This is Part 1 of a multi-series where we will review the steps required to deploy and configure the new vCenter Server 6.5 High Availability (Native HA) solution. This is exclusive to the VCSA (vCenter Server Appliance). I’ve been looking forward to a high availability solution for vCenter for a long time now. I cannot count the number of times I’ve had discussions with customers over the years regarding vCenter and ensuring its availability. It usually would boil down to having a clear cut vSphere HA design to ensure vCenter availability and have numerous procedures in place in the event of a failure.
My goal here is to break down vCenter Server 6.5 High Availability (HA) into multiple sections and keep it simple. First we will start with a brief overview and then we will get straight into deployment.
Let’s review a few key features of the vCenter High Availability clusters:
- Replication Types – there are two (2) types of replication between the active and passive nodes. There is a native PostgreSQL “synchronous” replication for the DB. Then there is a separate “asynchronous” replication process used for external data (data not in the DB).
- Node Types – there are three (3) nodes which are all CLONED from the existing vCenter Server Appliance. The nodes types are Active, Passive and Witness.
- vCenter HA Workflows – there are two (2) types of workflows used to deploy/configure vCenter HA.
- Basic Workflow – this procedure is very simple with minimal admin overhead. During this process the passive and witness nodes are “automatically” created. DRS anti-affinity rules are also applied to ensure the nodes are not running on the same vSphere host. The only prerequisite for the Basic Workflow is to manually create the vCenter HA Network which is nothing more than a port group on your virtual switch.
- Advanced Workflow – There is more involvement from the administrator here as the passive and witness nodes are “manually” cloned. This workflow is used in the event the three nodes (active, passive and witness) are being deployed on separate clusters, virtual data centers or vCenter Server instances. This workflow provides increased flexibility when designing the solution. The only prerequisites here is also manually create the vCenter HA Network and to add the second vNIC to the vCenter Server (active node).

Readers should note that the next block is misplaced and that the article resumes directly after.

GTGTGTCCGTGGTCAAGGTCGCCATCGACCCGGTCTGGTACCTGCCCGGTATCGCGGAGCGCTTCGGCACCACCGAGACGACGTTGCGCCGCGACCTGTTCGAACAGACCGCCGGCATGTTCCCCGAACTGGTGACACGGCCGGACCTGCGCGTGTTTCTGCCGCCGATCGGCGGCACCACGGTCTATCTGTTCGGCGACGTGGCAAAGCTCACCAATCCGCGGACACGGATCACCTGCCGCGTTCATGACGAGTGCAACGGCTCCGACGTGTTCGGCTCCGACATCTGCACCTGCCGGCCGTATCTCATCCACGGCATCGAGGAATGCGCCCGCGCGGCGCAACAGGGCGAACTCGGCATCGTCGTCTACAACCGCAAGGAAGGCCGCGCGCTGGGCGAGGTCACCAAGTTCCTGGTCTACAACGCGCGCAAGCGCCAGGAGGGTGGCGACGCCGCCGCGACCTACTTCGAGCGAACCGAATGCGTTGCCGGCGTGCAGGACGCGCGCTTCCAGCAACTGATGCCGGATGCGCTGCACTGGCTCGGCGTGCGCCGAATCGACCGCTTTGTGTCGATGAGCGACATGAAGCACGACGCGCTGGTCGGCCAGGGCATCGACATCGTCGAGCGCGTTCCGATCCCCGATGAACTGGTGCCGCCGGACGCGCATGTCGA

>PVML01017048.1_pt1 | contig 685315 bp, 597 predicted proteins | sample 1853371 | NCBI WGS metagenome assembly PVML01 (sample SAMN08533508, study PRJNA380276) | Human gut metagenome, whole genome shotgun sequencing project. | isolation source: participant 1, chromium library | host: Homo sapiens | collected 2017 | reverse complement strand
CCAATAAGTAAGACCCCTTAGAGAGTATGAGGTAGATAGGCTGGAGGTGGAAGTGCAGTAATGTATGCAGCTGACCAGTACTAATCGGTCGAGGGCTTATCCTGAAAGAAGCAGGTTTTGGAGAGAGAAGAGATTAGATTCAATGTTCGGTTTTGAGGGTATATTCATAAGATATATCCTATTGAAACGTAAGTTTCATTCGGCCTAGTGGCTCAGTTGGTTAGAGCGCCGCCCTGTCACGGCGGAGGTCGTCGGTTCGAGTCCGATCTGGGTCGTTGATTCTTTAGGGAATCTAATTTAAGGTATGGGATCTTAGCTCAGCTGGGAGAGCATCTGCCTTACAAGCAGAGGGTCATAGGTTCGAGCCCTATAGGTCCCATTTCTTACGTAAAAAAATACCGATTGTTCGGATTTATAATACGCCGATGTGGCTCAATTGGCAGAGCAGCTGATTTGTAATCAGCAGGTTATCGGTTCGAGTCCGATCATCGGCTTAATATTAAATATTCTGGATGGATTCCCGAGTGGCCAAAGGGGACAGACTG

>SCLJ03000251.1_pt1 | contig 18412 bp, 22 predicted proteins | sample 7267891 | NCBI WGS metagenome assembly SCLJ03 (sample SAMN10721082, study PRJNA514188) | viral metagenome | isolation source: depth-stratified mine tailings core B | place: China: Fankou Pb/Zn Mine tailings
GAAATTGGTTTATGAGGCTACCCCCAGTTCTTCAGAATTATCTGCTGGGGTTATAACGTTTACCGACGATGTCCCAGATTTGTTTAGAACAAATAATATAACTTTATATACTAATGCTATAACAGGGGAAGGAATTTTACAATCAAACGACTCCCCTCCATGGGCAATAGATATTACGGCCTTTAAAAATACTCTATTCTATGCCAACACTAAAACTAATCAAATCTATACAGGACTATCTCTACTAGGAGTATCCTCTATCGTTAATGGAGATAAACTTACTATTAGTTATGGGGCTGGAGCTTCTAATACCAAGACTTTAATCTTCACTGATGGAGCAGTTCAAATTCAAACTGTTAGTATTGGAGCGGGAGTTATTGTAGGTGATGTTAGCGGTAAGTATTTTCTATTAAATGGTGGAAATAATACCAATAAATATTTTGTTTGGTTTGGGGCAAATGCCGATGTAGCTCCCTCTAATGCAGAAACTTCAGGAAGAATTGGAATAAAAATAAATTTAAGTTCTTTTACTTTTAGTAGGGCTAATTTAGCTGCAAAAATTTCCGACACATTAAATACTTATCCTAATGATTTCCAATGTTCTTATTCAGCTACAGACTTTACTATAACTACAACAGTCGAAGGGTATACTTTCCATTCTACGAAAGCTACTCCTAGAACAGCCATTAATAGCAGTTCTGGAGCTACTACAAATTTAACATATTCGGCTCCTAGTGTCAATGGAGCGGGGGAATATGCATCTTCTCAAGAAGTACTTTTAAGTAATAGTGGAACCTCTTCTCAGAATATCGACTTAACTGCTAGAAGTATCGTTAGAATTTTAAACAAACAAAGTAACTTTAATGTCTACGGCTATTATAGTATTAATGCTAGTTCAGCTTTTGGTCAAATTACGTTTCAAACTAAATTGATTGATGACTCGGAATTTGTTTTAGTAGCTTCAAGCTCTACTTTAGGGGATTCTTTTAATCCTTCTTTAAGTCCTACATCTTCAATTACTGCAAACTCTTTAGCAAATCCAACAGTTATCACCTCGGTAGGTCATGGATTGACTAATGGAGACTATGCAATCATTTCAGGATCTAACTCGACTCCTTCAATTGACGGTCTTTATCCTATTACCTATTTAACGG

You want your vCenter HA cluster to be effective and the only way to accomplish that is to ensure your underlying vSphere HA/DRS cluster is designed efficiently. Let’s face facts for a moment, if your VCSA appliances are operating in a vSphere cluster and it is not designed efficiently then there is a very good chance your vCenter HA configuration may not work as intended. I can honestly say it has a high probability of not working the way you hope. You can end up with what I call the “polished turd” deployment. Yeah you read that right. Your environment may have all the bells and whistles set in vSphere and all new server equipment but the design is awful because it is ineffective due to poor planning. In this case you just have a complicated shiny piece of ________ . 🙂 Well…you get the point. Anyway…moving on!
Other requirements for vCenter HA include…
- ESXi 5.5 hosts or later (requirement); minimum of 3 ESXi hosts (recommended) to ensure vCenter HA nodes are separated.
- vSphere DRS should be enabled on the cluster.
- vCenter Server 6.5 is required for configuring vCenter HA.
- vCenter Deployment size of SMALL (4 vCPU with 16 GB RAM) or larger is required for RTO purposes. *Tiny should never be used in production*
- vCenter HA is supported/tested for VSAN, VMFS and NFS datastores.
- Network latency on the vCenter HA network must be less than 10 ms.
- vCenter HA network must be a separate network segment (subnet/VLAN) from the management segment (subnet/VLAN).
Detailed information can be found in the vSphere Availability Guide for ESXi 6.5 and vCenter Server 6.5. (Download)
Topologies for vCenter 6.5
Now lets talk about vCenter HA from an architectural point of view. First and foremost the embedded PSC and external PSC are both supported. However, it is important to know and understand the LIMITATIONS of each topology.